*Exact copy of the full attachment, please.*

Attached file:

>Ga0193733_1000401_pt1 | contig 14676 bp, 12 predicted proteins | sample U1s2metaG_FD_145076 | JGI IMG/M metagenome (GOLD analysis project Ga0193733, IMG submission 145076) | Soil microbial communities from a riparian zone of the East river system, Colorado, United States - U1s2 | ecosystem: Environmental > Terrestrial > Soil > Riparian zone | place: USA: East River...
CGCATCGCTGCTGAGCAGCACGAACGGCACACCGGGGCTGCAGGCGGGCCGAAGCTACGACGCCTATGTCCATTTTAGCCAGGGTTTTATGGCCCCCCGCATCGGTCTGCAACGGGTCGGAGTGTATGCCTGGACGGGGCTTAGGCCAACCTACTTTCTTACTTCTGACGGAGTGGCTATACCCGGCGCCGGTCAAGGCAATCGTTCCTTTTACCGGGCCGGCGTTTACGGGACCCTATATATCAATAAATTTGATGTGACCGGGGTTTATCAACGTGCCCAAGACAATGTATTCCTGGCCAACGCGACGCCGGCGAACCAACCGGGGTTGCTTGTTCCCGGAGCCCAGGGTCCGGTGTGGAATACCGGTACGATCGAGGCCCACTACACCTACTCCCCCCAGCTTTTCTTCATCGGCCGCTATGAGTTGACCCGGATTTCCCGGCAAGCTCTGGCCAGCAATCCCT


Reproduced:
>Ga0193733_1000401_pt1 | contig 14676 bp, 12 predicted proteins | sample U1s2metaG_FD_145076 | JGI IMG/M metagenome (GOLD analysis project Ga0193733, IMG submission 145076) | Soil microbial communities from a riparian zone of the East river system, Colorado, United States - U1s2 | ecosystem: Environmental > Terrestrial > Soil > Riparian zone | place: USA: East River...
CGCATCGCTGCTGAGCAGCACGAACGGCACACCGGGGCTGCAGGCGGGCCGAAGCTACGACGCCTATGTCCATTTTAGCCAGGGTTTTATGGCCCCCCGCATCGGTCTGCAACGGGTCGGAGTGTATGCCTGGACGGGGCTTAGGCCAACCTACTTTCTTACTTCTGACGGAGTGGCTATACCCGGCGCCGGTCAAGGCAATCGTTCCTTTTACCGGGCCGGCGTTTACGGGACCCTATATATCAATAAATTTGATGTGACCGGGGTTTATCAACGTGCCCAAGACAATGTATTCCTGGCCAACGCGACGCCGGCGAACCAACCGGGGTTGCTTGTTCCCGGAGCCCAGGGTCCGGTGTGGAATACCGGTACGATCGAGGCCCACTACACCTACTCCCCCCAGCTTTTCTTCATCGGCCGCTATGAGTTGACCCGGATTTCCCGGCAAGCTCTGGCCAGCAATCCCT